Posts Tagged ‘ LinkedIn

Getting the Most from Your LinkedIn Network

Once you commit to building a social network around a business or a cause, you will find that your network can be an essential tool in a variety of areas. For example, you can use it to:

1. Build a base of potential prospects and partners to grow your business/cause
2. Identify experts and colleagues that can remove roadblocks and add value
3. Find qualified future team members and/or employees
4. Create idea flow and innovation in your business, cause and life
5. Build confidence in your access to opportunities and ideas

Getting full functionality from your network does require that you spend time each day priming the pump in each specific area. For example, here are just a few things you can do with specific aspects of your network:

1. Prospect and partners
When you land on an interesting profile, save it in an appropriate folder*. One good way to find profiles of interest is to review the connections that your network makes twice a day. You then can save the profiles of the most interesting connections that the people in your network are making. (Hint: You can click to see more updates and review the list of connections on the right side of screen.)

2. Experts
When you face a challenge, use your network to search for experts in that area. One way to do that is to label one of your folders Partners and then add experts to that file on a regular basis. When you run into a problem, combine people search tools with a review of your Partners file to find specific advisers and problem solvers.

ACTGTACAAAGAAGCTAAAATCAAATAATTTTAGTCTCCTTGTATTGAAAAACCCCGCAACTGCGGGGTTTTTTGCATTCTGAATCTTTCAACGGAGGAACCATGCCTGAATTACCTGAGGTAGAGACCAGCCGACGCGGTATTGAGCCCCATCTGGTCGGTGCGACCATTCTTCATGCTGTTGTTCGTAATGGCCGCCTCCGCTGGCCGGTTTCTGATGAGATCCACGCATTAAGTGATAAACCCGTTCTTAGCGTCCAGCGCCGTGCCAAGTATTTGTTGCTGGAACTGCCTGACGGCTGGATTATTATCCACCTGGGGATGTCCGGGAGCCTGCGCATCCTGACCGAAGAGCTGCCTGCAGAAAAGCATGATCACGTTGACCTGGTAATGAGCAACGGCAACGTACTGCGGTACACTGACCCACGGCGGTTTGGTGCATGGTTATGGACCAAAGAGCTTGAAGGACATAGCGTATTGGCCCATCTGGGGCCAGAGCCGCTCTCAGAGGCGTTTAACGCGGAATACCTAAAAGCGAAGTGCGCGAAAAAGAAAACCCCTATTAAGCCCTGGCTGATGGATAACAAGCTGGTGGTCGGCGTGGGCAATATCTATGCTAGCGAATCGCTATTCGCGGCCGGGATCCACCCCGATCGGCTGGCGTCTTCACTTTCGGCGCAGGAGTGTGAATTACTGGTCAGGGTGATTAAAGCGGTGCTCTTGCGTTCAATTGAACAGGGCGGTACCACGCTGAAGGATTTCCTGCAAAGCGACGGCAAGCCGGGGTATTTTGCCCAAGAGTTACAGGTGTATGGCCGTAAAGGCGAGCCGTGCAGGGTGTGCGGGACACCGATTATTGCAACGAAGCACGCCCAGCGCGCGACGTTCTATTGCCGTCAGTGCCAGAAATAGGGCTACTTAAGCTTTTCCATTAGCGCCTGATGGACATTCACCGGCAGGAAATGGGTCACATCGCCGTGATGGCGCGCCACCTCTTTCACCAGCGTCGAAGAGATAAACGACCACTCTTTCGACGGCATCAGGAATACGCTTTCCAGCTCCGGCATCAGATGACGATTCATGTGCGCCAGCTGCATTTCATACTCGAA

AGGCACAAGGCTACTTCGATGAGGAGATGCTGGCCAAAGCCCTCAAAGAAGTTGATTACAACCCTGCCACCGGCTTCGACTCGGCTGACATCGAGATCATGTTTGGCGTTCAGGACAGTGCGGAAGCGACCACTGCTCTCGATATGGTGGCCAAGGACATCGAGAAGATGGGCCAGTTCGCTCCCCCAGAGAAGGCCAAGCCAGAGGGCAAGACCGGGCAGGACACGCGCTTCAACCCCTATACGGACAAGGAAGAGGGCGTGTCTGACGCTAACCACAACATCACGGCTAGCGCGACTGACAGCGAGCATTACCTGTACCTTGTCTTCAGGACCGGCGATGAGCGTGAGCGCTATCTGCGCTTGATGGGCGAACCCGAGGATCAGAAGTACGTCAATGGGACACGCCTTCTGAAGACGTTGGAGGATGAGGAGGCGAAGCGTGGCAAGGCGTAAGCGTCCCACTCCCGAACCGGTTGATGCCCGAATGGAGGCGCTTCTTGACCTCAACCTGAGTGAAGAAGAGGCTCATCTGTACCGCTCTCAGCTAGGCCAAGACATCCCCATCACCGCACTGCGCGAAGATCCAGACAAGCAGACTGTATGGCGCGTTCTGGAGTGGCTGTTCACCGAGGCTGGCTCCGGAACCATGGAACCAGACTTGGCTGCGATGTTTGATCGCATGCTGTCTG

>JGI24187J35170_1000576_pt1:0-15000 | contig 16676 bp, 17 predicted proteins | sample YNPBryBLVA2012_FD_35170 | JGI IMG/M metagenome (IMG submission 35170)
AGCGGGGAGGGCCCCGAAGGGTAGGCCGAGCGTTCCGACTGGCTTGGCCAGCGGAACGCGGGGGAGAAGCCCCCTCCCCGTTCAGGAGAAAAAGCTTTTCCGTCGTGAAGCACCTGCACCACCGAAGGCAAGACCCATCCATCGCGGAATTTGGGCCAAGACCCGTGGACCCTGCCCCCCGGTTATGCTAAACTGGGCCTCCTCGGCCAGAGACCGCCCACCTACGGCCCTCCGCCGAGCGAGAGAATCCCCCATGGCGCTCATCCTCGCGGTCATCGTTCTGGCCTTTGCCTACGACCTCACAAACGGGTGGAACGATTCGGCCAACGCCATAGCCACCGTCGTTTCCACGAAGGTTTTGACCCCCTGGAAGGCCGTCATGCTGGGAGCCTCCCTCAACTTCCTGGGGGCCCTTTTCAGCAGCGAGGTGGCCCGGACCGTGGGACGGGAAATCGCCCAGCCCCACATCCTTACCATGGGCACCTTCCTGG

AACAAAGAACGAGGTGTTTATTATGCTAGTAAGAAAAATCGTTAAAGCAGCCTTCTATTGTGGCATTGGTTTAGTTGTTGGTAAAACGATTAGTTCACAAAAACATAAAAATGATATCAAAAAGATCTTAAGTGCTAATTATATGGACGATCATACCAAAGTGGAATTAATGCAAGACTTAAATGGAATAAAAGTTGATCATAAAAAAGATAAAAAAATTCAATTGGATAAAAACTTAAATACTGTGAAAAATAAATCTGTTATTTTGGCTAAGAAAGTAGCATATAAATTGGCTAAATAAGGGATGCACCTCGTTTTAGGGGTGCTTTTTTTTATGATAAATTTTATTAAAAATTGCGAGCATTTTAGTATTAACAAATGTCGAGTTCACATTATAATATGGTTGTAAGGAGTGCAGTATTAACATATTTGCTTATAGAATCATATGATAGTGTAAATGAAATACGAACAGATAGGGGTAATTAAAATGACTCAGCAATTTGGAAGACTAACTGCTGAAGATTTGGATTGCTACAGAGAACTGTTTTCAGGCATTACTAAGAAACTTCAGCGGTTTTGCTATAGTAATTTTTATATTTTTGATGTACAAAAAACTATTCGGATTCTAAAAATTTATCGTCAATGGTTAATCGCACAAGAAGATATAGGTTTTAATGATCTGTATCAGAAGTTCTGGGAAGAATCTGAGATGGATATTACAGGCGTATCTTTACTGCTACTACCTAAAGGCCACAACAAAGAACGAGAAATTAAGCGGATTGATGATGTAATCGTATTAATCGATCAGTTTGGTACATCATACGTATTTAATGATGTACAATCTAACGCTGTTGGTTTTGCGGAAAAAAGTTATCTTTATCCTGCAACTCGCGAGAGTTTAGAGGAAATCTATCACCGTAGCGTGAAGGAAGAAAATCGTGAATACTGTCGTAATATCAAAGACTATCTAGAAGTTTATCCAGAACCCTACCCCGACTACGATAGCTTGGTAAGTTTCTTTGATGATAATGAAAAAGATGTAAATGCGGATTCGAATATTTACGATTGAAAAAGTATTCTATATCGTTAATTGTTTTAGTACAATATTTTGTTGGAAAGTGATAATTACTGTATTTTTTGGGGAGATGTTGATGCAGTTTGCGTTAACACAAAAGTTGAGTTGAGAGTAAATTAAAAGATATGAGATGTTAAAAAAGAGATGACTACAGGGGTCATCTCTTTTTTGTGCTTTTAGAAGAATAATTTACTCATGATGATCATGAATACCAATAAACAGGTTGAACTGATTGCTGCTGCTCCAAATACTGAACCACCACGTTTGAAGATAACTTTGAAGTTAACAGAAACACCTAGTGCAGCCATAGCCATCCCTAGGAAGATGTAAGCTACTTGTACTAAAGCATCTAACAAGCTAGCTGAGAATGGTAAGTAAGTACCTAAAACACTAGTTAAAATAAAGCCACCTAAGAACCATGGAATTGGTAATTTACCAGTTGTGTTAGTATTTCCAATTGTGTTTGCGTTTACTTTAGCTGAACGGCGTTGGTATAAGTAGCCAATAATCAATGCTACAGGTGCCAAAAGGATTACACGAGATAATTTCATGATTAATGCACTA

3. Finding team members and employees
Similar to the guidance offered in the Expert section above, create a Talent file and then populate it as you encounter people who might be of interest to you in the future. This is what good recruiters do, so why not do the same yourself? You will need to decide on how you will qualify candidates. For example I use a geographic filter and only save contacts who are in cities and countries where I am doing business. In this economic environment I also recommend that you pay special attention to people who are underemployed. These people could be in a position to help you grow your enterprise or cause by initially working on a part time basis and then going full time as the venture expands.

Coming in a future blog: Some examples for categories 4 and 5 listed above.

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*Many of the activities I have described here are significantly easier to manage if you become a basic subscriber to LinkedIn. At that rate you are provided with 5 folders for saving individual profiles. If you are not a subscriber, these recommendations require a few more steps but they are of course still feasible.


New techniques for staying connected make the old ways obsolete (from an installation at the Whitney Museum by Ann Hamilton)

Networks as Visualization Tools


Concentricity (view of the sculpture garden at the Carnegie Museum of Art in Pittsburgh)

Envisioning solutions often depends on a pragmatic view of the people who can help and the social networks they can in turn influence.

From the thousands of blog postings and articles about social networks, one of my favorites is by Greg Satell and his excellent blog, Digital Tonto. He’s consistently smart without being arrogant, thoughtful without taking himself too seriously. It is also significant that he is an American who has spent the last 13 years living in Poland, a perspective advantage IMHO.